People scared of flying might mark British Airways off their list of possible airline choices for good after an automated announcement mistakenly told passengers to prepare for a crash-landing — twice.

The flight was cruising safely at 35,000 feet, about halfway between London and its Miami destination, when the taped message saying the plane was about to make a water landing was played by accident.

And just to be sure it had been heard, the emergency missive then repeated itself.

Needless to say, passengers responded with panic, with one recounting the incident thusly: “An alarm sounded and we were told we were about to land in the sea. I thought we were going to die. My wife was crying and passengers were screaming. Then they played an announcement telling us to just ignore the warnings.”

Flight attendants were quick to let everyone know there was no danger, but the frayed nerves of many flyers weren’t terribly soothed.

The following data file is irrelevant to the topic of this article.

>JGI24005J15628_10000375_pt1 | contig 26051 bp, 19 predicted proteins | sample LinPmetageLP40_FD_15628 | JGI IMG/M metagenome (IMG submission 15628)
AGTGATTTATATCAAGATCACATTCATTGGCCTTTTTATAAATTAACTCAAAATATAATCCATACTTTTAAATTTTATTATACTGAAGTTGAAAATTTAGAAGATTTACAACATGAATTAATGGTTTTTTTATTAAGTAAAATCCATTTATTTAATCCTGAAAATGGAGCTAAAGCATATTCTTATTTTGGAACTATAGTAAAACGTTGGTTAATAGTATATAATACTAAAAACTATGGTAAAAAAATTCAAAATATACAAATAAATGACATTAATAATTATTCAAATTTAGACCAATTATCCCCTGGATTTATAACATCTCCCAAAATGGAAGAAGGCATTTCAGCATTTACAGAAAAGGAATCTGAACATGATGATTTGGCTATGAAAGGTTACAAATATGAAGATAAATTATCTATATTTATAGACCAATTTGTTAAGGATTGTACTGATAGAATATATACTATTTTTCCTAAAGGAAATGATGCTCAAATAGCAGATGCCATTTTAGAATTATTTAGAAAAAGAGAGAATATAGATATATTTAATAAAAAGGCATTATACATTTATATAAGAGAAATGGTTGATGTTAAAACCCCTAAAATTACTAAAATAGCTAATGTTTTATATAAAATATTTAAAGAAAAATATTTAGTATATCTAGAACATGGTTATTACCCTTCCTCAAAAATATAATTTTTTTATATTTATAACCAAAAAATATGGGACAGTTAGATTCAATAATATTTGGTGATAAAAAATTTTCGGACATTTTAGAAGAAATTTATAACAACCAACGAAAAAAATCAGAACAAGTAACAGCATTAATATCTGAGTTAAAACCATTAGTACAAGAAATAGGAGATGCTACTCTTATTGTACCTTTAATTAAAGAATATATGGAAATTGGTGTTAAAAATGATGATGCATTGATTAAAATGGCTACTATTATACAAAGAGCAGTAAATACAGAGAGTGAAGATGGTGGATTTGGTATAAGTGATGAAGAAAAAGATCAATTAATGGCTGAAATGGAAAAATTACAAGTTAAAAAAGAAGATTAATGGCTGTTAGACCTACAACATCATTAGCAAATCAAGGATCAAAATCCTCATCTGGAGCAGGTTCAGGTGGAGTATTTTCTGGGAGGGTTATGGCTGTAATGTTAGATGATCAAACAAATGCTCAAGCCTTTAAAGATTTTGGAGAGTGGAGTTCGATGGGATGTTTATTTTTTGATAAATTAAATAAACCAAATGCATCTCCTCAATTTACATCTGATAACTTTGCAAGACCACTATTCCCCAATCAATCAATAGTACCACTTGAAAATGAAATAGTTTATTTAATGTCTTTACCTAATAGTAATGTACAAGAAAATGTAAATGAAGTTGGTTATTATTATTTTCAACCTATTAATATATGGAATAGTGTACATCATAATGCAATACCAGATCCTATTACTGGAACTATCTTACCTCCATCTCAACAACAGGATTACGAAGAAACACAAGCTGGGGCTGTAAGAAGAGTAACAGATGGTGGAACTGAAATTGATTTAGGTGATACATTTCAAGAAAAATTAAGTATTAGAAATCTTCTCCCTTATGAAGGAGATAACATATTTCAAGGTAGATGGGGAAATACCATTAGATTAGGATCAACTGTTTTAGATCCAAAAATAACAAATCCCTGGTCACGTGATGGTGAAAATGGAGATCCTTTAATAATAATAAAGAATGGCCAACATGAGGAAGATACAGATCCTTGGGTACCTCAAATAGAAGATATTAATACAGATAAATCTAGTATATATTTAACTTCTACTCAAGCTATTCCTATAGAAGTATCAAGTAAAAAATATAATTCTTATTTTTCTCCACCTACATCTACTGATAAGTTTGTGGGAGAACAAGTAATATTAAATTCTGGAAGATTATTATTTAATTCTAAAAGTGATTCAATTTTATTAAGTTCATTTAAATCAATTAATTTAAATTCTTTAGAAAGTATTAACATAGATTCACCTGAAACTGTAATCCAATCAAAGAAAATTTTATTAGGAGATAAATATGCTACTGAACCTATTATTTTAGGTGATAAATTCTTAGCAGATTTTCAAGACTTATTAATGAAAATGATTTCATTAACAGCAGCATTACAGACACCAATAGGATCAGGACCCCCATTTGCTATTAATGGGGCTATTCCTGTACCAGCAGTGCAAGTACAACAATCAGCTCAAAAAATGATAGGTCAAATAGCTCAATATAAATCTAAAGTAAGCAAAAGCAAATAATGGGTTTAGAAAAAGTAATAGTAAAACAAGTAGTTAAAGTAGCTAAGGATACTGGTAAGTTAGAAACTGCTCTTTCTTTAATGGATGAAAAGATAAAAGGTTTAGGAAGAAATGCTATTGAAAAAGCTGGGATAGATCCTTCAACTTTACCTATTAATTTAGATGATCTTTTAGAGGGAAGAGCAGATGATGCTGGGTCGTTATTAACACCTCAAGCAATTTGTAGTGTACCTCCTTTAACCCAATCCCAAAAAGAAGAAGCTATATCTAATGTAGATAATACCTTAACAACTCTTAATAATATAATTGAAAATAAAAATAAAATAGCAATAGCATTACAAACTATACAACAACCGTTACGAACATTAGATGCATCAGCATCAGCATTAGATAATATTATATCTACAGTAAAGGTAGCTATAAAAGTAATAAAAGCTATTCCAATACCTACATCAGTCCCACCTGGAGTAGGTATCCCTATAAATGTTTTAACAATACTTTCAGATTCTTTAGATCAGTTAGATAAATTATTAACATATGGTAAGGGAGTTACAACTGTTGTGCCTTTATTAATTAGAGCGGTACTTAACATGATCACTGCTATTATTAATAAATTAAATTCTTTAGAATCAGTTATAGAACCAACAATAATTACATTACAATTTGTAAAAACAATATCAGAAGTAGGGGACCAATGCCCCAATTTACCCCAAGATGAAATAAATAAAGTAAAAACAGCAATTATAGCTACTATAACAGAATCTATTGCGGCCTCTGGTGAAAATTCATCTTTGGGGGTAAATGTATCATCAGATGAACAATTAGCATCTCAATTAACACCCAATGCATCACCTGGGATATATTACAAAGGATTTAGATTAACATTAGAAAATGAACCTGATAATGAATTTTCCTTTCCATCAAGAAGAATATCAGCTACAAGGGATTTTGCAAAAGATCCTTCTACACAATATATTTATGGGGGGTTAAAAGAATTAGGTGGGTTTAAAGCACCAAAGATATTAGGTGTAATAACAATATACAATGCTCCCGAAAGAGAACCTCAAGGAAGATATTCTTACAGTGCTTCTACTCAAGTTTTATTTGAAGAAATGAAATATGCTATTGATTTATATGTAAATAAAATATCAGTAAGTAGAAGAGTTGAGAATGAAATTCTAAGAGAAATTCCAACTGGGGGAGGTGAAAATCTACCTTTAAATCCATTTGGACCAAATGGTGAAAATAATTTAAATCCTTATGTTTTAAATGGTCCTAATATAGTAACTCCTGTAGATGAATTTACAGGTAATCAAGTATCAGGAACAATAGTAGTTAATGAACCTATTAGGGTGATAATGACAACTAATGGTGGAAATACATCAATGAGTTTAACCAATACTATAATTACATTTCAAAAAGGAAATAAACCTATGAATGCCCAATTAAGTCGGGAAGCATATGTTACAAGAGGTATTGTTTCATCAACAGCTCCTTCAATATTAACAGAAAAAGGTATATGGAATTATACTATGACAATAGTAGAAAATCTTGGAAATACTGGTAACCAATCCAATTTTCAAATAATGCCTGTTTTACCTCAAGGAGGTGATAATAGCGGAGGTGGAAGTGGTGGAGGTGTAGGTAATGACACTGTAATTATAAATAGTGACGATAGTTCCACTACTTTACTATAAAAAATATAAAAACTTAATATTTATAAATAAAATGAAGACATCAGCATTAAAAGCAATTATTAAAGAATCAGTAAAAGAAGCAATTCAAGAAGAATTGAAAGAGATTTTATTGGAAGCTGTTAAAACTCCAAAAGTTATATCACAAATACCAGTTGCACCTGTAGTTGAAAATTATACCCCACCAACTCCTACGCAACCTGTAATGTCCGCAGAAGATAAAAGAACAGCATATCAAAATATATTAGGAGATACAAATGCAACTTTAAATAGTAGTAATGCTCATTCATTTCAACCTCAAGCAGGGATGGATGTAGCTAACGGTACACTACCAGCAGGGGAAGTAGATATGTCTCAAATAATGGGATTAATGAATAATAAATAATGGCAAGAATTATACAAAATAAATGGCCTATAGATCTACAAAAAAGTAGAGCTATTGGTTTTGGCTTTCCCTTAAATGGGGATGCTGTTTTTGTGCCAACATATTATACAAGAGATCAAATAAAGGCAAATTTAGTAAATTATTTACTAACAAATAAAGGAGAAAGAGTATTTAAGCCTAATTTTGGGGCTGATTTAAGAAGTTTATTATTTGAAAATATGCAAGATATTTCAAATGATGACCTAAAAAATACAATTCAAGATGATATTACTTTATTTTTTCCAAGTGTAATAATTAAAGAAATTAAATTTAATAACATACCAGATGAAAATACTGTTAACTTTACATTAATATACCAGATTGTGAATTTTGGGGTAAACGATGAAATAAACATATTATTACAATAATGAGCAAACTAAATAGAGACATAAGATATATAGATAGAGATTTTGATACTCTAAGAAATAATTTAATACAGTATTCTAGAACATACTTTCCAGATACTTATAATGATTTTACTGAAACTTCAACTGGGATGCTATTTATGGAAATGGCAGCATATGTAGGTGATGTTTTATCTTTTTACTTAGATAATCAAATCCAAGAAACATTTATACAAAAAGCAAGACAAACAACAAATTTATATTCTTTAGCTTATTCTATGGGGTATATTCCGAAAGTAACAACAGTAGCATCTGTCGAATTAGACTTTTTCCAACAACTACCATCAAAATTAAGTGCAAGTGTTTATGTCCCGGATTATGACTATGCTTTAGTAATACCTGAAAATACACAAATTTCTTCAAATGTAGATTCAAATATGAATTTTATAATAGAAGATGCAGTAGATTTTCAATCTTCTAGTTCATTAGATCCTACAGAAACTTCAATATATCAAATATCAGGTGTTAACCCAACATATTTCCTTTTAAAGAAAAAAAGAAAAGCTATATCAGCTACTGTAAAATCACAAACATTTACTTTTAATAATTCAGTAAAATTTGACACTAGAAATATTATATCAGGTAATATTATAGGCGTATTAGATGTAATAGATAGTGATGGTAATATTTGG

After the plane landed, the airline handed out letters of apology and a BA spokesman said, “The cabin crew cancelled the announcement immediately and sought to reassure customers that the flight was operating normally. We apologize to customers for causing them undue concern.”

Worse yet, this isn’t the first time BA has had such an incident — in 2010, a similar message was played by mistake on a flight from Heathrow to Hong Kong.

Call us old-fashioned, but it seems this type of emergency-landing communique should be delivered by an actual human being instead of a recording that has all the warmth of HAL.

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